### Anniki Mäkelä and Harry T. Valentine. 2006. Crown ratio influences allometric scaling in trees. Ecology 87:2967–2972.

Appendix D. Scaling in the whole tree.

The assumption that A = rCB allows us to estimate the volume of the bare trunk, VD, with the trapezoidal rule, i.e.,

 (D.1)

where B and A are the cross-sectional areas at the base of the trunk and the base of the crown, H is tree height and L0 is crown length, so H-L0 is trunk length.

Eq. C.1 implies that the woody volume in the crown, is proportional to AL0. To compare this with the volume of the bare trunk we define as a constant of proportionality, such that Here, is the average pipe length of active and disused woody pipes (Valentine 1985). Total woody volume is hence

 (D.2)

implying that where MT denotes total woody mass. In other words, foliage scales as but the level of this scaling relationship depends on crown ratio. Exactly how crown ratio affects the scaling relationship depends on the average pipe length, especially the constant .

The average pipe length can be determined by evaluating the infinite sum in Eq. C.1, which yields

 (D.3)

Obviously, mean pipe length equals L0 if a = 1, and reduces with increasing a. For example, for n = 2, a=1.5 and z = 2.5, ½ = 0.52; for n=3, ½ = 0.56. Empirical evidence suggests that average pipe length is approximately 0.5L0 ( 1 ) in several species (Kantola and Mäkelä 2006, Valentine and Mäkelä 2005, Ilomäki et al. 2003). In any case, ( - 1 ) is small compared with rC-2, implying that M rC2MT (Fig. A1). This shows that Eq. 3 holds approximately.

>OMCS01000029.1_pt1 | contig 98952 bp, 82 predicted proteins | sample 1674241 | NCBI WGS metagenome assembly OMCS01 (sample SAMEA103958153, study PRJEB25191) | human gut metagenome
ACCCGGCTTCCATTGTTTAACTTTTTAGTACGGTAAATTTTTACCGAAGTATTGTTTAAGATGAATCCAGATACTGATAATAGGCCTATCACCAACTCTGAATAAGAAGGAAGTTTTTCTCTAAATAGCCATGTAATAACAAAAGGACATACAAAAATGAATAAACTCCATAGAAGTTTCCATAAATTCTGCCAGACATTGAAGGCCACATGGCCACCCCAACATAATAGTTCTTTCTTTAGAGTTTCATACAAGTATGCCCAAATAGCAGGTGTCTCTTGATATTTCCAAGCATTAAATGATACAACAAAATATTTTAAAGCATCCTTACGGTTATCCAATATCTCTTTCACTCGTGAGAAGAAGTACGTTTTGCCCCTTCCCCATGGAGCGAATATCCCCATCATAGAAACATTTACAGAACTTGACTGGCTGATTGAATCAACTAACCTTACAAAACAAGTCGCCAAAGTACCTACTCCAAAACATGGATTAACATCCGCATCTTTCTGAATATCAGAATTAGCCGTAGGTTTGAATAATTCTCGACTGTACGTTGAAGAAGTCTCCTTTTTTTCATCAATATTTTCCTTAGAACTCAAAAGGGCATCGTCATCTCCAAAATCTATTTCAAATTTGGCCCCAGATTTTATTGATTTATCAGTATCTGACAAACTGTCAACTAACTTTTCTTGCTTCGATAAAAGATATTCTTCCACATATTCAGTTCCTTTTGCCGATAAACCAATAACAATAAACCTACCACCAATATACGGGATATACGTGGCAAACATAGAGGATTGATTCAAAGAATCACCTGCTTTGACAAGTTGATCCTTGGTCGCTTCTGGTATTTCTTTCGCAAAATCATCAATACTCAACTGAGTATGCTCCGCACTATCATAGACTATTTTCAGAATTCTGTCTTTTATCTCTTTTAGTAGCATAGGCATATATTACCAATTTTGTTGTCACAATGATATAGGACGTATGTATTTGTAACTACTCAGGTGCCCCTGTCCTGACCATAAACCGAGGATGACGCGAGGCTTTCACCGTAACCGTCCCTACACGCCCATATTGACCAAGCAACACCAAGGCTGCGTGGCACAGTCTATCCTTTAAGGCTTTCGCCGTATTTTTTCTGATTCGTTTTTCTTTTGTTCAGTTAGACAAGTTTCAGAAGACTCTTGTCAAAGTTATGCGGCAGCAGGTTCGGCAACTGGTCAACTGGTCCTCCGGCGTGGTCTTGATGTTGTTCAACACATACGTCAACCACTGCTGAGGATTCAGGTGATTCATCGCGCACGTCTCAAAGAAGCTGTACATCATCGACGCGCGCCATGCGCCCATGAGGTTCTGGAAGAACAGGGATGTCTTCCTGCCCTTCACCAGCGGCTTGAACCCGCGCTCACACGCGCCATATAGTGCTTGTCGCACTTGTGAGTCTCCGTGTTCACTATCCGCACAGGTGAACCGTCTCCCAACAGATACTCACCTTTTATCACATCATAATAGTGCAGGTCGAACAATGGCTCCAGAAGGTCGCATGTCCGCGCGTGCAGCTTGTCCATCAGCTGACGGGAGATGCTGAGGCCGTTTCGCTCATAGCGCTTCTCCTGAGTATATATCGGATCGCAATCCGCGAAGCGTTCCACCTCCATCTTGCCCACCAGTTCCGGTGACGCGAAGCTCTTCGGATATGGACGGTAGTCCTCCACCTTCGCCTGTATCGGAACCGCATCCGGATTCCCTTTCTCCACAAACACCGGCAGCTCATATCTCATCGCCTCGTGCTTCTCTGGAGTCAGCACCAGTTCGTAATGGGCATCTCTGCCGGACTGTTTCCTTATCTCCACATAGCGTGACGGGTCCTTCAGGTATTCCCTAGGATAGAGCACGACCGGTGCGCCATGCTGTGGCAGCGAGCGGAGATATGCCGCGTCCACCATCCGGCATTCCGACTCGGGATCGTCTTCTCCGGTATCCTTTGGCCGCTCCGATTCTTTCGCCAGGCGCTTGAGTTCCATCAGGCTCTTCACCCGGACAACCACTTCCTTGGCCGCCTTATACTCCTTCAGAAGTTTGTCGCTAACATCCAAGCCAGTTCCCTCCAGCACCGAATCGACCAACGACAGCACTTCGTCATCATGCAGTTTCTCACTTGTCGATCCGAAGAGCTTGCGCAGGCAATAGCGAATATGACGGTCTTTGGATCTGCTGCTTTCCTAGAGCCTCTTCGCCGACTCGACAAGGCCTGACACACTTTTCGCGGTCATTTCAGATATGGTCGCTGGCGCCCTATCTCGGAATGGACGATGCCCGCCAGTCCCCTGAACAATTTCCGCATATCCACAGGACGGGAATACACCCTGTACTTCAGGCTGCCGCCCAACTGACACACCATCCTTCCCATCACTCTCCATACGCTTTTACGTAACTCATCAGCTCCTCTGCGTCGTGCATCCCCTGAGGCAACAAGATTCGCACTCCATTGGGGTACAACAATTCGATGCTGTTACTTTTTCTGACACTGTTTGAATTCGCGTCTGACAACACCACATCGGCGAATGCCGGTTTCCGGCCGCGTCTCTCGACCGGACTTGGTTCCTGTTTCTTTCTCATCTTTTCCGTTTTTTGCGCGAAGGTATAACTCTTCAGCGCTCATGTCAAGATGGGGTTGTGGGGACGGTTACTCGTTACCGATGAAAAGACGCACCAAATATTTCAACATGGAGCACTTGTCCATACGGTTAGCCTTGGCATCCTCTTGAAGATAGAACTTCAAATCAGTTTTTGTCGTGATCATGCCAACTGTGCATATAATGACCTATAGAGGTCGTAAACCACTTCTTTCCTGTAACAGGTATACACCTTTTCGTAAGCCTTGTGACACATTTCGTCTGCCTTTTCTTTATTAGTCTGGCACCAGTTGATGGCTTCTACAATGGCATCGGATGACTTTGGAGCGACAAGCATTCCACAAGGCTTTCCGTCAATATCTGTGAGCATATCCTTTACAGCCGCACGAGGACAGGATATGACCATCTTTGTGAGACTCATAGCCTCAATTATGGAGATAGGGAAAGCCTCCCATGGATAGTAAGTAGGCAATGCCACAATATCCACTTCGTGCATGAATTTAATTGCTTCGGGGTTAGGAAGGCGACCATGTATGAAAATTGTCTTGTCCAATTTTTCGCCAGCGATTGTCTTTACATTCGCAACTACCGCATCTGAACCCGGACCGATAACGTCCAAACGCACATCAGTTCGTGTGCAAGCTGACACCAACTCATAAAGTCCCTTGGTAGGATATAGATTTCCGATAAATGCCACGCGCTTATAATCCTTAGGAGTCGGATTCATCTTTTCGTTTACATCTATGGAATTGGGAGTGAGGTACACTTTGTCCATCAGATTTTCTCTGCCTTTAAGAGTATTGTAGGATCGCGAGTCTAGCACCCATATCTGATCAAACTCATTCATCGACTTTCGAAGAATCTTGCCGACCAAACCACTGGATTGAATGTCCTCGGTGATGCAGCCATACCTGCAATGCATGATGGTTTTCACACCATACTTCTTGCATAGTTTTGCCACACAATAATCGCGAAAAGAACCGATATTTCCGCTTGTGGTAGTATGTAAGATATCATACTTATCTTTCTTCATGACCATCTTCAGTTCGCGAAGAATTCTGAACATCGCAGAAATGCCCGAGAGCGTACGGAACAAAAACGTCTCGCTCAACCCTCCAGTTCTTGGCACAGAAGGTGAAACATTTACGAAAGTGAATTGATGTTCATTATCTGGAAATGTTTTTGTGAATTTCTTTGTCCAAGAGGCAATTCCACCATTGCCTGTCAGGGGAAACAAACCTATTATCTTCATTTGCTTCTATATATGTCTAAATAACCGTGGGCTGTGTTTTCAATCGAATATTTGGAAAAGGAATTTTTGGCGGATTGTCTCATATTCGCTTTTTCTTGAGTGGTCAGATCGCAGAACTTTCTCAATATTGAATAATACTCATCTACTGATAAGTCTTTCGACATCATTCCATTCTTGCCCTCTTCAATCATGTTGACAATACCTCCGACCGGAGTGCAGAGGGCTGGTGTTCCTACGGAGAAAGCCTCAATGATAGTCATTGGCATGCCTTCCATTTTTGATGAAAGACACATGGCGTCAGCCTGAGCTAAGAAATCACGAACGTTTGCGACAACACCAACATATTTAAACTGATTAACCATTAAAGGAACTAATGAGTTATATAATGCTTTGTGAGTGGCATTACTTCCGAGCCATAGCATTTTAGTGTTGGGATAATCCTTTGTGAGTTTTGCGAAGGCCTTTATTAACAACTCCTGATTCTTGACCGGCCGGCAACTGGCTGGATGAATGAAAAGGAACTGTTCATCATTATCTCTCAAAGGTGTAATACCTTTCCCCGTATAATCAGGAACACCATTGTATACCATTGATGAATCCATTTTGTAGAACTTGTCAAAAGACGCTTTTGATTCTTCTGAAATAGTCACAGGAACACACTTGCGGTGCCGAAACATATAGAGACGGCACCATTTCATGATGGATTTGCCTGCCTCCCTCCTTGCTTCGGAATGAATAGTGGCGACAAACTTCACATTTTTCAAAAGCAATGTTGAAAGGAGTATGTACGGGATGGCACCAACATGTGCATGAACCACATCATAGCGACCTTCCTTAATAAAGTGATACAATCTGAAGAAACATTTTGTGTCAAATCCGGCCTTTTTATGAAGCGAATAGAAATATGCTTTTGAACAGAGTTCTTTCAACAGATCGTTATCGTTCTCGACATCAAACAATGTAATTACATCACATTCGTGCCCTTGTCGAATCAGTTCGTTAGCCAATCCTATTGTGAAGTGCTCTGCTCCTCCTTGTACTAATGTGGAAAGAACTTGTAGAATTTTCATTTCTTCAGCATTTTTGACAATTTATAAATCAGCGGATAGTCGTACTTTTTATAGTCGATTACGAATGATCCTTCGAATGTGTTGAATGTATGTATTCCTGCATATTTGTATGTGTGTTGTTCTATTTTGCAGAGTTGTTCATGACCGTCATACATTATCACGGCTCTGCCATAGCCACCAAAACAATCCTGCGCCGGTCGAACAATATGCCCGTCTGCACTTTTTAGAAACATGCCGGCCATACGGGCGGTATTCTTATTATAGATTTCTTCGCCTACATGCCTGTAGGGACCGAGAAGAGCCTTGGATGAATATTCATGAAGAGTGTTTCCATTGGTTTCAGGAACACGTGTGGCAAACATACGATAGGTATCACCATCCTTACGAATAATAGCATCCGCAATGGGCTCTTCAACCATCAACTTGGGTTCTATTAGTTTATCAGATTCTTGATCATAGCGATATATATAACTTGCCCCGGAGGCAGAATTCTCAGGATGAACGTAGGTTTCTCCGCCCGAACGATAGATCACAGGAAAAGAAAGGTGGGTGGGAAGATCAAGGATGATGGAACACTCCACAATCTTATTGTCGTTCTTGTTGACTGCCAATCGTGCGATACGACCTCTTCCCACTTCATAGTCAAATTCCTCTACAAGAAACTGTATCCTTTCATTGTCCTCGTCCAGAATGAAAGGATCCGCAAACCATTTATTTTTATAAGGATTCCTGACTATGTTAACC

FIG. D1. Relationship between total above-ground woody mass (MT) and woody mass in the crown (M). rC is crown ratio. Circles and solid black line: pine (Pinus sylvestris); triangles and dashed line with dots: spruce (Picea abies); squares and long dashed line: birch (Betula pendula). The lines are linear least-squares fits with zero intercept to the data. Pine: y = 0.965x, R2 = 0.9366, N=28; spruce: y = 1.1414x, R2 = 0.9826, N =2 9; birch: y = 1.0085x, R2 = 0.9997, N = 18.

LITERATURE CITED

Ilomäki, S., E. Nikinmaa, and A. Mäkelä. 2003. Crown rise due to competition drives biomass allocation in silver birch. Canadian Journal of Forest Research 33:2395–2404.

Kantola, A., and A. Mäkelä. 2006. Development of biomass proportions in Norway spruce (Picea abies [L.] Karst.). Trees (in press).

Valentine, H. T., and A. Mäkelä. 2005. Bridging process-based and empirical approaches to modeling tree growth. Tree Physiology 25:769–779.

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